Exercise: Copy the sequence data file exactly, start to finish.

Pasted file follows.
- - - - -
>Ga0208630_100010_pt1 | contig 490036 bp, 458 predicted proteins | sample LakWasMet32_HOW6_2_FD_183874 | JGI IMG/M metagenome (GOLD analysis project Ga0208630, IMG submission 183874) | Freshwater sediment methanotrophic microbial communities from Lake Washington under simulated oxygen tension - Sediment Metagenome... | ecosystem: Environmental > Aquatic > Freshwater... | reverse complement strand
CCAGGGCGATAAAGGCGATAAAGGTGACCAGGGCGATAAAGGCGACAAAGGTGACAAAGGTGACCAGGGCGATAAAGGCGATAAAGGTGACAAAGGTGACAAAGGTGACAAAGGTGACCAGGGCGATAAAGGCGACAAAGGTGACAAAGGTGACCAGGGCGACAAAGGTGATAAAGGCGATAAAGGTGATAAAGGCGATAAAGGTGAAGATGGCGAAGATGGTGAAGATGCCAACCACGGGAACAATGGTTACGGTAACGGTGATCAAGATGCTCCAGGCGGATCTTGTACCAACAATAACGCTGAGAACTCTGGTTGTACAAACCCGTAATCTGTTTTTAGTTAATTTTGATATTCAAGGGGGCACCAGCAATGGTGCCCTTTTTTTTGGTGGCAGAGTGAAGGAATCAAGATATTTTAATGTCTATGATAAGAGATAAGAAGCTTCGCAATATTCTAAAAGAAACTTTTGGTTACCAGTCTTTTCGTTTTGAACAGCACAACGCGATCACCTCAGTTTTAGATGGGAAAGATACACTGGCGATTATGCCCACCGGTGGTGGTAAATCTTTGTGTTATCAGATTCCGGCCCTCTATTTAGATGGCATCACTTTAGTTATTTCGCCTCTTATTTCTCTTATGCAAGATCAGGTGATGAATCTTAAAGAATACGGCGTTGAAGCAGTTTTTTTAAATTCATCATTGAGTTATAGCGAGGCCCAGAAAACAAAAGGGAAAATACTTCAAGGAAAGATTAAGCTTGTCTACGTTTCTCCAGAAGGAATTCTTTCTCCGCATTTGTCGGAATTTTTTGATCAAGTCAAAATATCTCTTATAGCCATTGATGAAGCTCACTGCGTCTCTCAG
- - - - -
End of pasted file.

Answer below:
>Ga0208630_100010_pt1 | contig 490036 bp, 458 predicted proteins | sample LakWasMet32_HOW6_2_FD_183874 | JGI IMG/M metagenome (GOLD analysis project Ga0208630, IMG submission 183874) | Freshwater sediment methanotrophic microbial communities from Lake Washington under simulated oxygen tension - Sediment Metagenome... | ecosystem: Environmental > Aquatic > Freshwater... | reverse complement strand
CCAGGGCGATAAAGGCGATAAAGGTGACCAGGGCGATAAAGGCGACAAAGGTGACAAAGGTGACCAGGGCGATAAAGGCGATAAAGGTGACAAAGGTGACAAAGGTGACAAAGGTGACCAGGGCGATAAAGGCGACAAAGGTGACAAAGGTGACCAGGGCGACAAAGGTGATAAAGGCGATAAAGGTGATAAAGGCGATAAAGGTGAAGATGGCGAAGATGGTGAAGATGCCAACCACGGGAACAATGGTTACGGTAACGGTGATCAAGATGCTCCAGGCGGATCTTGTACCAACAATAACGCTGAGAACTCTGGTTGTACAAACCCGTAATCTGTTTTTAGTTAATTTTGATATTCAAGGGGGCACCAGCAATGGTGCCCTTTTTTTTGGTGGCAGAGTGAAGGAATCAAGATATTTTAATGTCTATGATAAGAGATAAGAAGCTTCGCAATATTCTAAAAGAAACTTTTGGTTACCAGTCTTTTCGTTTTGAACAGCACAACGCGATCACCTCAGTTTTAGATGGGAAAGATACACTGGCGATTATGCCCACCGGTGGTGGTAAATCTTTGTGTTATCAGATTCCGGCCCTCTATTTAGATGGCATCACTTTAGTTATTTCGCCTCTTATTTCTCTTATGCAAGATCAGGTGATGAATCTTAAAGAATACGGCGTTGAAGCAGTTTTTTTAAATTCATCATTGAGTTATAGCGAGGCCCAGAAAACAAAAGGGAAAATACTTCAAGGAAAGATTAAGCTTGTCTACGTTTCTCCAGAAGGAATTCTTTCTCCGCATTTGTCGGAATTTTTTGATCAAGTCAAAATATCTCTTATAGCCATTGATGAAGCTCACTGCGTCTCTCAG